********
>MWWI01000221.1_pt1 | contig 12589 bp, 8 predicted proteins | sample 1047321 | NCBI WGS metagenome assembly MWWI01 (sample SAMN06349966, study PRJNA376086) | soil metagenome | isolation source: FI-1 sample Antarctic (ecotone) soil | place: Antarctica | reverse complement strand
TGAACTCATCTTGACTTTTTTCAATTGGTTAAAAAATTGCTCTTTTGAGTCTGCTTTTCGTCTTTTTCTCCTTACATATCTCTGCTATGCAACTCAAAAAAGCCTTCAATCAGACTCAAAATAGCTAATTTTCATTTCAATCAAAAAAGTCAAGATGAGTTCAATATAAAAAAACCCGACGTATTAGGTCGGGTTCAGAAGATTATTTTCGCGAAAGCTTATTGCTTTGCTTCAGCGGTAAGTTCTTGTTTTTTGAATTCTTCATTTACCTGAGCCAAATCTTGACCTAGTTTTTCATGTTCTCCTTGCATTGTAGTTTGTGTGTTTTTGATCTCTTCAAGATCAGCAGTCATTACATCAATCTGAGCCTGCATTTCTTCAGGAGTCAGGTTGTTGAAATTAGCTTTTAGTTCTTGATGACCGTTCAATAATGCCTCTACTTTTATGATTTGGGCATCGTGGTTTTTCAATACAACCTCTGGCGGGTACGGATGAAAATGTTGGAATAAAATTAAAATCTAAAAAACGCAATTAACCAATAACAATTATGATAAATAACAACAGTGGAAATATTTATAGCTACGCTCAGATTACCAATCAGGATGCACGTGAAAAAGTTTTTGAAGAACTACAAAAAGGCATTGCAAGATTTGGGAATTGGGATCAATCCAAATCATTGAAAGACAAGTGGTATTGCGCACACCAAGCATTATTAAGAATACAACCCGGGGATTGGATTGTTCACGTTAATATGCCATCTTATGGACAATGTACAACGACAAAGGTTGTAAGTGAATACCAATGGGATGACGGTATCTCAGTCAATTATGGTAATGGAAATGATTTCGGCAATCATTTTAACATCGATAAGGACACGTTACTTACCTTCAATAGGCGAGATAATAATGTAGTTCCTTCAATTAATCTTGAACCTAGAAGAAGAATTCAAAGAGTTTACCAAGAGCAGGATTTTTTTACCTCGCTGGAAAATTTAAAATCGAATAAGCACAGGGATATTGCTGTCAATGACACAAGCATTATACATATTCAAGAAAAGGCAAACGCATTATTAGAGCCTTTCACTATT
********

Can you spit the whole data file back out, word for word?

>MWWI01000221.1_pt1 | contig 12589 bp, 8 predicted proteins | sample 1047321 | NCBI WGS metagenome assembly MWWI01 (sample SAMN06349966, study PRJNA376086) | soil metagenome | isolation source: FI-1 sample Antarctic (ecotone) soil | place: Antarctica | reverse complement strand
TGAACTCATCTTGACTTTTTTCAATTGGTTAAAAAATTGCTCTTTTGAGTCTGCTTTTCGTCTTTTTCTCCTTACATATCTCTGCTATGCAACTCAAAAAAGCCTTCAATCAGACTCAAAATAGCTAATTTTCATTTCAATCAAAAAAGTCAAGATGAGTTCAATATAAAAAAACCCGACGTATTAGGTCGGGTTCAGAAGATTATTTTCGCGAAAGCTTATTGCTTTGCTTCAGCGGTAAGTTCTTGTTTTTTGAATTCTTCATTTACCTGAGCCAAATCTTGACCTAGTTTTTCATGTTCTCCTTGCATTGTAGTTTGTGTGTTTTTGATCTCTTCAAGATCAGCAGTCATTACATCAATCTGAGCCTGCATTTCTTCAGGAGTCAGGTTGTTGAAATTAGCTTTTAGTTCTTGATGACCGTTCAATAATGCCTCTACTTTTATGATTTGGGCATCGTGGTTTTTCAATACAACCTCTGGCGGGTACGGATGAAAATGTTGGAATAAAATTAAAATCTAAAAAACGCAATTAACCAATAACAATTATGATAAATAACAACAGTGGAAATATTTATAGCTACGCTCAGATTACCAATCAGGATGCACGTGAAAAAGTTTTTGAAGAACTACAAAAAGGCATTGCAAGATTTGGGAATTGGGATCAATCCAAATCATTGAAAGACAAGTGGTATTGCGCACACCAAGCATTATTAAGAATACAACCCGGGGATTGGATTGTTCACGTTAATATGCCATCTTATGGACAATGTACAACGACAAAGGTTGTAAGTGAATACCAATGGGATGACGGTATCTCAGTCAATTATGGTAATGGAAATGATTTCGGCAATCATTTTAACATCGATAAGGACACGTTACTTACCTTCAATAGGCGAGATAATAATGTAGTTCCTTCAATTAATCTTGAACCTAGAAGAAGAATTCAAAGAGTTTACCAAGAGCAGGATTTTTTTACCTCGCTGGAAAATTTAAAATCGAATAAGCACAGGGATATTGCTGTCAATGACACAAGCATTATACATATTCAAGAAAAGGCAAACGCATTATTAGAGCCTTTCACTATT